Economic situation: retrospective sociotropic 20.66∗∗ 3.52
Economic situation: prospective sociotropic 12.55
Position issue: government should redistribute 1.72
Position issue: immigrants should adapt 2.86
Position issue: restrict immigration 6.02+-
Performance state government 10.71
∗∗ 1.79
Preferred head of state government: CDU 1.27
Preferred head of state government: SPD 1.61
Preferred head of state government: Left 1.25
Likelihood of AfD passing 5 per cent threshold 2.65
Campaign interest 1.10
Political interest 15.68∗∗
McKelvey & Zavoina’s Pseudo-R
.62 .39
(N) (671) (1118)
Notes: Entries are odds ratios; all independent variables transformed to range 0 –1; unweighted data. PId FDP
and Greens excluded for European Election due to insufficient numbers of cases. ∗∗∗p,.001; ∗∗p,.01; p
,.05; +p,.10.
Source: GLES tracking survey T24; cumulated GLES State Election boosts Saxony, Brandenburg, Thuringia
threshold), history confirmed this view. In all six parliaments elected until 2015, the
AfD gained mandates.
In the immediate aftermath of the Federal Election, it had been unclear whether the
AfD would continue to present itself as a single-issue party mainly concerned about
European monetary policies or whether it would rather move towards a stronger and
more general commitment to right-wing populist topoi.
Impressionistic evidence
suggests that the AfD gradually opted for the latter course. Accompanied by quite
intense struggling within the party leadership it abandoned its near exclusive focus
on the Euro crisis and broadened its thematic spectrum. It now addressed a wider
set of issues and shifted its emphasis towards views that more closely resembled the
typical menu of right-wing populist ideas and arguments, although it still never
went so far that it unequivocally qualified as a right-wing populist party.
‘Courage for Germany’ was the slogan the AfD adopted for its European Election
campaign. It expressed a more general commitment to re-nationalising European poli-
tics, although stopping short of taking the step from ‘soft’, that is, sectoral, to ‘hard’,
that is, fundamental and principled Euroscepticism by requesting the European Union
to be dismantled or Germany to terminate its membership.
While retaining its pre-
vious emphasis on domestic implications of European unification, this allowed the
AfD to broaden its outlook. At the three East German State Elections four months
later, the Euro crisis was finally relegated to the background. Instead, the AfD
mainly campaigned on a range of issues more or less directly related to general
themes of open borders and immigration, such as dangers for German society presum-
ably resulting from Islam, trans-border crime as well as ‘unregulated’ immigration and
the presumed overload of the German welfare system resulting from it. It also thema-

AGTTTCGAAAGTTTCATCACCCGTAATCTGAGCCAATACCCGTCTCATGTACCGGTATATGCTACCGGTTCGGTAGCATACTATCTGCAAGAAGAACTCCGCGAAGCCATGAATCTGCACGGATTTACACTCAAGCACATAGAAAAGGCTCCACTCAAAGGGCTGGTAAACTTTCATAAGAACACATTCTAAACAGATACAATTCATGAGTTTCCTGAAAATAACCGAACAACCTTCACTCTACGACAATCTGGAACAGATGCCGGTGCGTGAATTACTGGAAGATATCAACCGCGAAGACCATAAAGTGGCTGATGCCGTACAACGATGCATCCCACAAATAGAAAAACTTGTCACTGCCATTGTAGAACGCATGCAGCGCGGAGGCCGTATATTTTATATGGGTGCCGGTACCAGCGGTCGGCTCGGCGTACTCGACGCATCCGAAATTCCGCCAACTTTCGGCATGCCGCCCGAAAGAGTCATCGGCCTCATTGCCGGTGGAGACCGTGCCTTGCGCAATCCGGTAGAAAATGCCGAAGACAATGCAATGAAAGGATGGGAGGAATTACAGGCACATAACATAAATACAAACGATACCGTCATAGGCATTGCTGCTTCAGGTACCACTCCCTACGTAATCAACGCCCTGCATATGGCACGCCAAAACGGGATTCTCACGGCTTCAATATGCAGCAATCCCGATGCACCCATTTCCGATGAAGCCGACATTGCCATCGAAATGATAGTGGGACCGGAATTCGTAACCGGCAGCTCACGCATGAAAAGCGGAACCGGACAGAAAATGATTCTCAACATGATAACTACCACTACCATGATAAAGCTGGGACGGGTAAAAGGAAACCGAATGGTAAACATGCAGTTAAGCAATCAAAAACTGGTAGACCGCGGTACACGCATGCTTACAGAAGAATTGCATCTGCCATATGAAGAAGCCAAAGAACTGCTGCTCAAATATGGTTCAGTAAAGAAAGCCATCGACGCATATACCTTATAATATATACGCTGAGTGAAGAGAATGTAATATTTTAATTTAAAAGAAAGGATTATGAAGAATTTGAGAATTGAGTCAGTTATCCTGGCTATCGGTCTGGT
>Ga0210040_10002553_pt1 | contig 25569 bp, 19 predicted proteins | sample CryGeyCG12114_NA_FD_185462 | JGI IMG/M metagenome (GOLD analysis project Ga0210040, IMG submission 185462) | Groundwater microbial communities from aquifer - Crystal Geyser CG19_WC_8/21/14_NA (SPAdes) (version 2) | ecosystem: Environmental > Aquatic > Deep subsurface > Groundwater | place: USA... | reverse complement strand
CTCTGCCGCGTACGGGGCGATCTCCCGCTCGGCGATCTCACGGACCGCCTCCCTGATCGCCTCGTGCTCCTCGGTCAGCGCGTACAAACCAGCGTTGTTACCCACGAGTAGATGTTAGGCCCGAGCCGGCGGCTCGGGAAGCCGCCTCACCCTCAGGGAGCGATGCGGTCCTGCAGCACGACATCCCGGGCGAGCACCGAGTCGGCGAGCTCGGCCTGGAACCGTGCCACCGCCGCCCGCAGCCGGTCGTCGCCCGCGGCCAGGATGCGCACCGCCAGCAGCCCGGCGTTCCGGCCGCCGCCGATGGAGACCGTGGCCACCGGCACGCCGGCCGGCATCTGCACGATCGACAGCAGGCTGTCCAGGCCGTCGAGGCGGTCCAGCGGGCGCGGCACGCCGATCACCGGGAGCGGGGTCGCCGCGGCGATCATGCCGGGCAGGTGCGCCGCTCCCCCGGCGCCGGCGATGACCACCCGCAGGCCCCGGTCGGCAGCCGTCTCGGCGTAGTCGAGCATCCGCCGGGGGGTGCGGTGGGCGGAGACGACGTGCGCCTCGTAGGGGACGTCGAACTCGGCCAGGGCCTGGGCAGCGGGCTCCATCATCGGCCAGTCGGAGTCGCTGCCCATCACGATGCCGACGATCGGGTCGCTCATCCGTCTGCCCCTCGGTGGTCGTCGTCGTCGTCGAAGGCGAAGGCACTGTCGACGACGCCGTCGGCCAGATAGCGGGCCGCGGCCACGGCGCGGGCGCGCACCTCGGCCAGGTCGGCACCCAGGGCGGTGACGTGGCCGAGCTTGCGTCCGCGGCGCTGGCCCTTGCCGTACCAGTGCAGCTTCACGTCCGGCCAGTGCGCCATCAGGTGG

tised issues of life-style politics, for instance by denouncing gay marriage and advocat-
ing the ‘three-child family’. At the same time, anti-establishment rhetoric paired with
demands for more direct democracy to give ‘the’ people more say another typical
element of right-wing populism
gained ground in the party’s communication.
Backgrounds of AfD Support at the 2014 Elections
How did voters respond to this shift in the party’s self-presentation? A look at vote
intentions at the four elections that took place in 2014 concludes our exploration of
AfD support. It is based on online surveys conducted in the GLES project prior to
these elections. The surveys are not based on random samples, but this should not
seriously distort statistical relationships between voters’ preferences and background
attributes in multivariate models.
The models displayed in Table 2 are set up in
such a way that they correspond as closely as possible to Model 3 in Table 1. This
could be achieved somewhat more completely for the State Elections than for the Euro-
pean Election. Still, important predictors are missing in both models so that the ana-
lyses are not fully comparable and have therefore primarily heuristic value. To
obtain sufficient numbers of cases the data for the three State Elections have been
merged into one integrated data set that covers the three elections about equally.
In important, yet varying respects, the backgrounds of AfD support at the 2014
European and State Elections resembled the profile of AfD preferences at the 2013
Federal Election. Apartisans yet again emerged as the strongest source of AfD
support. Moreover, at the European Election East Germans were yet again more
strongly inclined to vote for the AfD than West Germans. More importantly, the effect
of ideological leanings on vote intentions for the AfD appears not only relevant but
indeed far stronger at all 2014 elections than at the Federal Election in the previous
year. Most notably, in stark contrast to the Federal Election it does not evaporate
once short-term attitudes are taken into account. Even in the full model that includes
all short-term predictors, rightist voters appear very strongly drawn to the AfD.
However, these differences should be interpreted with caution due to the variation
in survey modes and coverage.
At the Federal Election, early support for the AfD had appeared mainly as a con-
sequence of instrumental issue-voting pertaining to the Euro crisis and the economy